According to Pakistan Today, more than 20 people have been wounded in the blast, which took place after Friday prayers.
Taliban leader Haibatullah Akhundzada was not in the mosque when the bomb went off but his younger brother, Hafiz Ahmadullah, was among those killed.
The killing of the brother of Taliban leader comes at a crucial time when talks between rebels and the United States have entered their final phase.
The report says that no group has claimed responsibility for the blast.
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The mosque was known to be visited by members of the Afghan Taliban, the sources said. An emergency has been declared at the Civil Hospital, Quetta and the injured have been shifted to nearby hospitals.
Abdul Ali, a local police chief, said the bomb was planted inside the mosque and was remotely detonated. Militants from both the Pakistani Taliban and the extremist Islamic State militia have targeted places of worship in Balochistan in the past.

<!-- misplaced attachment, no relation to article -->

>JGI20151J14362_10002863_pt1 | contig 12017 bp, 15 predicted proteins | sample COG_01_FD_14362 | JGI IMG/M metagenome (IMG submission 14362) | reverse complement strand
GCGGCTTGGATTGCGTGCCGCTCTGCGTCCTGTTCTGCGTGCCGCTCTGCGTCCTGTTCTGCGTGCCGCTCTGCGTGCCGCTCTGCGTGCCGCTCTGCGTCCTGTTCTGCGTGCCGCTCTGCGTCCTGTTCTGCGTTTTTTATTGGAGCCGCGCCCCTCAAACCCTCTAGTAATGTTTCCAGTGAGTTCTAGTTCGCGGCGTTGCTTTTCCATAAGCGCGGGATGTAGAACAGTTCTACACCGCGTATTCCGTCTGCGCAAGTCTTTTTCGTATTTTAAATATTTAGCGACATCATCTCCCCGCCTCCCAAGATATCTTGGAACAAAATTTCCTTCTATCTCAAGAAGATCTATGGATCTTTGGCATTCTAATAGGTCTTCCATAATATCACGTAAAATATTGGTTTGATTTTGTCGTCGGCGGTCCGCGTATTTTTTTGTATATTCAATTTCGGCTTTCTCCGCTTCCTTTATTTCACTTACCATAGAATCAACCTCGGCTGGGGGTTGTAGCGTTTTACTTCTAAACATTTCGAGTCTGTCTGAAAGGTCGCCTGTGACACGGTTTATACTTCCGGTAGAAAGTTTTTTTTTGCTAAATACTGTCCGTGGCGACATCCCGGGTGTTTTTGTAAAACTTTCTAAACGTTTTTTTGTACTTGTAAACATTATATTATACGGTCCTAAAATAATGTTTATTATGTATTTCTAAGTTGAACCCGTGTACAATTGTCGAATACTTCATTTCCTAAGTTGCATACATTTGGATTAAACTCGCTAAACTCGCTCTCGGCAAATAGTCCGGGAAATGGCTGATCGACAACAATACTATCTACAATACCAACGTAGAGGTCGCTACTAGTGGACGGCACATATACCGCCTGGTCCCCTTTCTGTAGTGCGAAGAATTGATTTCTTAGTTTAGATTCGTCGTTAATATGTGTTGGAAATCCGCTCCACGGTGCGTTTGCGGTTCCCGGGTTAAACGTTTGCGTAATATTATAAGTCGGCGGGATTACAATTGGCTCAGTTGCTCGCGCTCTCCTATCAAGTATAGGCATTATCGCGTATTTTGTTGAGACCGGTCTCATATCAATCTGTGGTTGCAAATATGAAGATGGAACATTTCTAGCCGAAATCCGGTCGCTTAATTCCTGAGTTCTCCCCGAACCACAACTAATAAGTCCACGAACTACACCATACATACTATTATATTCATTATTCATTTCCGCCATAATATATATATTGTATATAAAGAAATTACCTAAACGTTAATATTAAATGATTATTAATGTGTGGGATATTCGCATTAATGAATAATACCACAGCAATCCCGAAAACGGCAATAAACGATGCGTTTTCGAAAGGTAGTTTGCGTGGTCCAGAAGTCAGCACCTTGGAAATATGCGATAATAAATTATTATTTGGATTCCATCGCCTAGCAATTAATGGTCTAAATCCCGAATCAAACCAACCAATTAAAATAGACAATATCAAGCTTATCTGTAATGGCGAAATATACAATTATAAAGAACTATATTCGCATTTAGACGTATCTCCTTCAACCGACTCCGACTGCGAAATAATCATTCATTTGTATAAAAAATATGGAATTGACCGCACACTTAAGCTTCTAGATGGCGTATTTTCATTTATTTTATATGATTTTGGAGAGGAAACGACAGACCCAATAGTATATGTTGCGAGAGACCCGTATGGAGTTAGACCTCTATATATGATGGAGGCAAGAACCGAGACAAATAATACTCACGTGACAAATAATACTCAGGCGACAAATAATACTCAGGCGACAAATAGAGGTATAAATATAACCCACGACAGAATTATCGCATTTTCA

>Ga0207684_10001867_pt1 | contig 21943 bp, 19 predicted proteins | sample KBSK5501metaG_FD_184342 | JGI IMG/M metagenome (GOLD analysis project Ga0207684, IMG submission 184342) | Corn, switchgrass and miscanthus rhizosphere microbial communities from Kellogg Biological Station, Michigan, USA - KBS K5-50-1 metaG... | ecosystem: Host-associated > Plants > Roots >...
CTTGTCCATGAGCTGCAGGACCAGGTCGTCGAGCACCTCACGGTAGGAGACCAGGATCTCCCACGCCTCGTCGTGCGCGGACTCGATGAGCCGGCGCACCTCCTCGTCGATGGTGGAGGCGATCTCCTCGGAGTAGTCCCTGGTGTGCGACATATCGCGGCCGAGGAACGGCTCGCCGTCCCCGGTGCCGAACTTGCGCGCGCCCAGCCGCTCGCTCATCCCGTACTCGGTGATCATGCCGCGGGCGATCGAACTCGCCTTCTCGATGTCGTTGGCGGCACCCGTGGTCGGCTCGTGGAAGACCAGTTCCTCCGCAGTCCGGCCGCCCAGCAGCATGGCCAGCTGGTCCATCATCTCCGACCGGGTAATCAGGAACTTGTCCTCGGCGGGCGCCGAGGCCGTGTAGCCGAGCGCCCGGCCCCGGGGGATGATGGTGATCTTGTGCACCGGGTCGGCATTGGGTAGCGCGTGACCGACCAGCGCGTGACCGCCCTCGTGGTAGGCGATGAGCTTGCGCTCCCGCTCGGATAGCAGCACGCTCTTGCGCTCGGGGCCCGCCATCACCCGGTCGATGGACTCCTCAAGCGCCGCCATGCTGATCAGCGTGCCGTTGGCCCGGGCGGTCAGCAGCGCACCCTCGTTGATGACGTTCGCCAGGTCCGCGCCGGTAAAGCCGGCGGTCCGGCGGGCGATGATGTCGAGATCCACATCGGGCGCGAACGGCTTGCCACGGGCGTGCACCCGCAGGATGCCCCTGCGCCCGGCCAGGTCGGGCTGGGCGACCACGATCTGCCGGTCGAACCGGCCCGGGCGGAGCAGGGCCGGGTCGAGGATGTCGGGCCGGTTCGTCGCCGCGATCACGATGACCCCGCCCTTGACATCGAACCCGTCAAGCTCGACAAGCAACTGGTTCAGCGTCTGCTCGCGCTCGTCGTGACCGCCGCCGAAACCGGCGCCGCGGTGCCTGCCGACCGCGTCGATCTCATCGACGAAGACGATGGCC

Balochistan -long been plagued by an insurgency and targetted killings - is reeling under a fresh wave of terrorism, as Baloch insurgents and other religious outfits have ratcheted up attacks in the restive province, targetting LEAs and minority Shias, respectively. But Friday's blast will raise concerns about prospects for peace.
Balochistan is also key to the China-Pakistan Economic Corridor (CPEC), part of Beijing's Belt and Road initiative.